The Grass Roots played at the Fantasy Fair and Magic Mountain Music Festival on Sunday June 11, 1967 in the "summer of love" as their top ten hit "Let's Live For Today" was hitting the airwaves. This music festival is important because it occurred before the Monterey Pop Festival but did not have a movie to document it for the ages (see List of electronic music festivals). On Sunday October 27, 1968 they played at the San Francisco Pop Festival and then played at the Los Angeles Pop Festival and Miami Pop Festival in December of that year as their top ten hit "Midnight Confessions" was hitting the airwaves.
The Grass Roots played at Newport Pop Festival 1969 at Devonshire Downs which was a racetrack at the time but now is part of the North Campus for California State University at Northridge. They played on Sunday June 22 which was the final day of the festival as their top twenty hit "Wait A Million Years" was hitting the airwaves. In Canada, they played at the Vancouver Pop Festival at the Paradise Valley Resort in British Columbia in August 1969 (see List of electronic music festivals).
In 1972 Coonce left the band and moved to Vancouver, Canada. When he applied for citizenship they told him that there was a point system. They immediately gave him the full ten points because they needed more musicians. He played in many local groups since his immigration. He loved the island on which he lived, farmed and the music he recorded in his studio.
Rick was approached by a friend about working as a child protection social worker and did that important work in Canada for 27 years until his retirement. Often with his keen sense of humor he was able to break the ice with many troubled children and families, helping them find a road to a better life. Rick was a dedicated family man with a loving wife, two children and two grandchildren to fill his days. He loved spending time with his family and enjoyed the peaceful living at his home on Vancouver Island. He continued to write songs, record in his studio, and had a great love for music as always. In 2000, he released a solo album on CD. It featured many songs written by him.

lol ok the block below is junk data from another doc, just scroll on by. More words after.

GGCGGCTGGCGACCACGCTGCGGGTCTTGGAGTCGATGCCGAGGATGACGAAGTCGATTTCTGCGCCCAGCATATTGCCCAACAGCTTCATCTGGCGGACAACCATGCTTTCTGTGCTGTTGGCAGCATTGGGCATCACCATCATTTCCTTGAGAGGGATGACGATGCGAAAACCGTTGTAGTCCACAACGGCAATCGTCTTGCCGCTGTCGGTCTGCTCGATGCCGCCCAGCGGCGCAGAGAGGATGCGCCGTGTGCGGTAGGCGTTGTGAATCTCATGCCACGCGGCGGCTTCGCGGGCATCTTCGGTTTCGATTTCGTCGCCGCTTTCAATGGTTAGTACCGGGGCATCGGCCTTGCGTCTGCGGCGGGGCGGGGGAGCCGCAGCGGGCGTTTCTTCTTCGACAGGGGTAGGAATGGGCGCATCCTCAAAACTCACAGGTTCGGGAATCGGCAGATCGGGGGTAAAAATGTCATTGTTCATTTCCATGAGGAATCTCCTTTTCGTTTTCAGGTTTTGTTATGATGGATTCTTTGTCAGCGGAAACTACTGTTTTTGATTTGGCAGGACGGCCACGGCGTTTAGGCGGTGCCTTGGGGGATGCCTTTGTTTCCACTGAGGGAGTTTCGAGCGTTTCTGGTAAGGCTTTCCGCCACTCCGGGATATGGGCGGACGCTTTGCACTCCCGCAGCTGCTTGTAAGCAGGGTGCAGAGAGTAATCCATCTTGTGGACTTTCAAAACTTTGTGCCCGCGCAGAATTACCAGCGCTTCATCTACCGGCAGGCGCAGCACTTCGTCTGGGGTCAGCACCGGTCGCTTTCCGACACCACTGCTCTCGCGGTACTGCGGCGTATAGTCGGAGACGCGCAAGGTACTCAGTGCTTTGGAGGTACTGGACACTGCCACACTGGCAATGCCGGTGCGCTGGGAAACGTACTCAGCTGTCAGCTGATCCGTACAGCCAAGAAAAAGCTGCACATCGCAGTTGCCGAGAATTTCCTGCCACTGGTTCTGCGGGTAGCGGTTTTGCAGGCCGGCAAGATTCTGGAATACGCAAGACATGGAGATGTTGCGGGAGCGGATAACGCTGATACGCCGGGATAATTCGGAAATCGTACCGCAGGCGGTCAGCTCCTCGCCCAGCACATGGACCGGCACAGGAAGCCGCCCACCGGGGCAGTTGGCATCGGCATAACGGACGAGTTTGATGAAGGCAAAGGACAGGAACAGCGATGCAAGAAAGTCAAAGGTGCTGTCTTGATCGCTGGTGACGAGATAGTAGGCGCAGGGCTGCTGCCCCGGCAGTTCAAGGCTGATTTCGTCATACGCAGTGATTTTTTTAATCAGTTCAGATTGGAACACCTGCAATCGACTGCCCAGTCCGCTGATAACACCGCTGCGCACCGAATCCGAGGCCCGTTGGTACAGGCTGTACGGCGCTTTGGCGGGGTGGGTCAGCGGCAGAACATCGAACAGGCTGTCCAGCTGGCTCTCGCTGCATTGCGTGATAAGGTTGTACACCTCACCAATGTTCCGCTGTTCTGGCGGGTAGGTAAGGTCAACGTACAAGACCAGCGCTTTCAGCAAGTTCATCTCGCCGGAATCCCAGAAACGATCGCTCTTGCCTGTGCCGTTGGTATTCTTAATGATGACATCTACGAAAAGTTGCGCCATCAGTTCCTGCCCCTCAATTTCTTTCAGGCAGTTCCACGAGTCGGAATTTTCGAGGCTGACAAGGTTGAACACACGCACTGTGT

Coonce died of heart failure on February 25, 2011.
|Release date||Title||Flip side||Record label||Chart positions|
|US Billboard||US Cashbox||UK|
|1967||Let's Live for Today||Depressed Feeling||Dunhill||8||5|
|Things I Should Have Said||Tip Of My Tongue||Dunhill||23||36|
|Wake Up, Wake Up||No Exit||Dunhill||68||61|
|1968||Melody For You||Hey Friend||Dunhill||123|
|Feelings||Here's Where You Belong||Dunhill|
|Midnight Confessions++||Who Will You Be Tomorrow||Dunhill||5||5|
|1969||Bella Linda+++||Hot Bright Lights||Dunhill||28||20|
|Melody For You||All Good Things Come To An End||Dunhill|
|Lovin' Things||You And Love Are The Same||Dunhill||49||35|
|River Is Wide, The||(You Gotta) Live For Love||Dunhill||31||16|
|I'd Wait A Million Years||Fly Me To Havana||Dunhill||15||12|
|Heaven Knows||Don't Remind Me||Dunhill||24||13|
|1970||Walking Through The Country||Truck Drivin' Man||Dunhill||44||30|
|Baby Hold On||Get It Together||Dunhill||35||25|
|Come On And Say It||Something's Comin' Over Me||Dunhill||61||39|
|Temptation Eyes||Keepin' Me Down||Dunhill||15||16|
|1971||Sooner Or Later||I Can Turn Off The Rain||Dunhill||9||12|
|Two Divided By Love||Let It Go||Dunhill||16||8|
++- Gold Record - RIAA Certification
|Release date||Title||Record label||Chart positions|
|US Billboard||US Cashbox||UK|
|1967||Let's Live for Today||Dunhill||75|
|Golden Grass ++||Dunhill||25|
|Leaving It All Behind||Dunhill||36|
|1970||More Golden Grass||Dunhill||152|
|1971||Their 16 Greatest Hits ++||Dunhill||58|
++- Gold Record - RIAA Certification
- Cashbox Magazine, 19 March 2011 (retrieved 12 July 2011)